Saturday, 14 April 2012

redux or a man, a plan, kofi annan

While I have respect for the former United Nations’ Secretary General and hope that his mission does help stop violence and blood-shed, there is something decidedly unsavoury and inscrutable about the ways in which Western concerns are being manifest presently—along a continuum of interference and strategy—for the future of Syria and the whole region. If reports and accounts by the opposition are accurate, the present regime’s clinging to power is probably serving no one, but a peace negotiated by the US and the UN could be a very suspect treaty indeed, who may well be basing their assessments off of another disgruntled Curveball character (DE/EN). Since Western involvement with Libya, there has been a marked departure from the uprisings and revolutions of the Arab Spring, which took much of the world unawares, and like bankers and speculators trying to profit from the controlled-collapse of distressed and overburdened markets, petroleum-politicians are wanting events to unfold or crumple on their terms.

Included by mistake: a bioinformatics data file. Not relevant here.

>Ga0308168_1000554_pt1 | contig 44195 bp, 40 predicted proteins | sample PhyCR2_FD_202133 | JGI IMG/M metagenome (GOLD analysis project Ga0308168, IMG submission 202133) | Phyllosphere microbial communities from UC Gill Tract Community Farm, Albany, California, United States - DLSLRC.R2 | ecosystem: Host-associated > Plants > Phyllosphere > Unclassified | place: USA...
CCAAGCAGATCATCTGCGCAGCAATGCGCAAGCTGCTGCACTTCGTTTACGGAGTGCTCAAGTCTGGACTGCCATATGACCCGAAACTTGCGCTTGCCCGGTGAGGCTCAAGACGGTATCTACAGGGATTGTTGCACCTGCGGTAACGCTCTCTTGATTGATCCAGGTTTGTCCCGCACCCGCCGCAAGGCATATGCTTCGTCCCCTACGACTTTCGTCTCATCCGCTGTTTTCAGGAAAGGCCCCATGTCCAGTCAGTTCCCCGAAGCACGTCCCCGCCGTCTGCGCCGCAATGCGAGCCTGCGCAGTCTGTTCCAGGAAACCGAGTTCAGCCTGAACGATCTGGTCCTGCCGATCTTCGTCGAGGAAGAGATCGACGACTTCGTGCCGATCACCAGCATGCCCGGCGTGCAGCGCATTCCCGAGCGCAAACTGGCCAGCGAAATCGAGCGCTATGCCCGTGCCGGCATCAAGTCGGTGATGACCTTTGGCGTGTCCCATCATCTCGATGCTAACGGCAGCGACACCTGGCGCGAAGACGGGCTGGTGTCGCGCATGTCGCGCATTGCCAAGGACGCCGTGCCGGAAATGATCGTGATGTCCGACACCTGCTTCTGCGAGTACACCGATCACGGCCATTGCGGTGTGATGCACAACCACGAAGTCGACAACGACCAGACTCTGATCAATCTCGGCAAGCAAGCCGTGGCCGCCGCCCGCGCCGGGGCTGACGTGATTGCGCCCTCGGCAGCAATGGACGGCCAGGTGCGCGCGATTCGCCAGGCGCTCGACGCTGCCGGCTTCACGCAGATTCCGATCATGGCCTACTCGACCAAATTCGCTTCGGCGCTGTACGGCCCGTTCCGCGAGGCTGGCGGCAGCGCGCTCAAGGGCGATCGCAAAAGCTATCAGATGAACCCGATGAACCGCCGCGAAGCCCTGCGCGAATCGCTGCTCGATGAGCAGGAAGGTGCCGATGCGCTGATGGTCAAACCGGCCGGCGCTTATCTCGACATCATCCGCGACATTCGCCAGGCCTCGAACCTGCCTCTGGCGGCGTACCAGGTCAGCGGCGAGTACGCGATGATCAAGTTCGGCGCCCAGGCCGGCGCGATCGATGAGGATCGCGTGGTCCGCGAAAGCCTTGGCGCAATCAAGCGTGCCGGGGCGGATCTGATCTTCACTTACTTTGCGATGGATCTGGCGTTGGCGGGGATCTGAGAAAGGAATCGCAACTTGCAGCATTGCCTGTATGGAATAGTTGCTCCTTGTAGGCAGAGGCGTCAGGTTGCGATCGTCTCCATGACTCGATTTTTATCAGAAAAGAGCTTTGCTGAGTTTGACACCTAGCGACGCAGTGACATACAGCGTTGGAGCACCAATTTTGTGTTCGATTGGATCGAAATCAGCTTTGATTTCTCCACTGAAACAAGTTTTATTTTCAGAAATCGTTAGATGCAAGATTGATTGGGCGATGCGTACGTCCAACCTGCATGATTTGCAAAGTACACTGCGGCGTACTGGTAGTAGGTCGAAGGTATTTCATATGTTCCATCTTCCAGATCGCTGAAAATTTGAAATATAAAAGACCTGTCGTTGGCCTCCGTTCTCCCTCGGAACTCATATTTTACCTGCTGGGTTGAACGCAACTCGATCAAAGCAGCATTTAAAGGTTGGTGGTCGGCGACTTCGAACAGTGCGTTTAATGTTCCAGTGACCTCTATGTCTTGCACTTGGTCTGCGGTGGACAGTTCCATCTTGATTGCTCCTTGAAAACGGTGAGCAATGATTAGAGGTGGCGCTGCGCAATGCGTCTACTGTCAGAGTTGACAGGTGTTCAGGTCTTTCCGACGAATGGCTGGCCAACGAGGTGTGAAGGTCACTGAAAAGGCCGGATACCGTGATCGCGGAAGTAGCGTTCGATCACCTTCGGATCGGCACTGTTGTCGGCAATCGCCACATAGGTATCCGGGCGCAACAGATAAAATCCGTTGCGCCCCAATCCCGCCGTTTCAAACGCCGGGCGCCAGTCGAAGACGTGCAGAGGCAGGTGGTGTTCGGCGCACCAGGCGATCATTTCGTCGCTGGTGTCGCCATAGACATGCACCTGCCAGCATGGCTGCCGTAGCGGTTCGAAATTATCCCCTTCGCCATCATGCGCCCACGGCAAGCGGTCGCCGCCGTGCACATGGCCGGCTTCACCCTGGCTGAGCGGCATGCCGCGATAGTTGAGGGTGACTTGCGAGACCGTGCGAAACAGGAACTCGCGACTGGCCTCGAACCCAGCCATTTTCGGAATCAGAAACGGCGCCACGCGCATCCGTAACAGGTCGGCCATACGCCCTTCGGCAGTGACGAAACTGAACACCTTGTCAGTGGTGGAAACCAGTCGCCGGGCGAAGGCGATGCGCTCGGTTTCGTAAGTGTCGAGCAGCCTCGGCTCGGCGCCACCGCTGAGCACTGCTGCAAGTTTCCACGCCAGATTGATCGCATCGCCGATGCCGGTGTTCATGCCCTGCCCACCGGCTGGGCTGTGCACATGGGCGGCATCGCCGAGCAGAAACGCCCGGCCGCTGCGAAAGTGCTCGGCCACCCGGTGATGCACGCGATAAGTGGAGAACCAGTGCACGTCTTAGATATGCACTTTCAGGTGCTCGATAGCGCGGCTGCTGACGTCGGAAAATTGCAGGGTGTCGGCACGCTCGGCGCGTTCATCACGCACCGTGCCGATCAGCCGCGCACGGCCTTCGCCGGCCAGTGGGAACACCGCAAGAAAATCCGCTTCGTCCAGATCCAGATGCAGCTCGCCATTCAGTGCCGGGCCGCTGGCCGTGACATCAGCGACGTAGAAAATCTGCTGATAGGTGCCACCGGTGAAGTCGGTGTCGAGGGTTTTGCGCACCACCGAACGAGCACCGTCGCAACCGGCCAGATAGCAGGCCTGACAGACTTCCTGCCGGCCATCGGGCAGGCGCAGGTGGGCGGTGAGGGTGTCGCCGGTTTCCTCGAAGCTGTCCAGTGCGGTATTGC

It all seems a bit opaque—outside concern that’s neither quite spontaneous nor quite a natural consequence of emboldened rebellions or business interests, but yet like dรฉjร  vu all over again. Pacifying Syria may also appear a selfish, self-interested and calculated endeavour in the larger framework of the parallel troubles that are occurring in the region, which I believe are bundled together in the view of most of the public and diplomatic corps: tensions are growing over Iran, a fulcrum waiting to tip one way or the other depending on which hostile fires the first volley. Despite the arguments of many authorities who hold that the country maintains only a scientific and benign nuclear programme, the West insisting that Iran recant hostilities that it has not perpetrated and a weapons programme that it probably does not even have. Such swaggering demands sound uncomfortably like the trigger and fuse for another American led crusade, and local yapping it is not helping mattering. It is also not reassuring that the Arab Spring awoke in the lumbering police-states of the US and the UK, leading by example, their penchants for spin, censorship and holding a population in contempt and under complete surveillance—outstanding examples of what they purport to combat in foreign lands. I hope that negotiations can help save lives and preserve livelihoods for the Syrian people but without orchestrating prime conditions for neo-colonialists and the West to battle for and amongst themselves by proxy.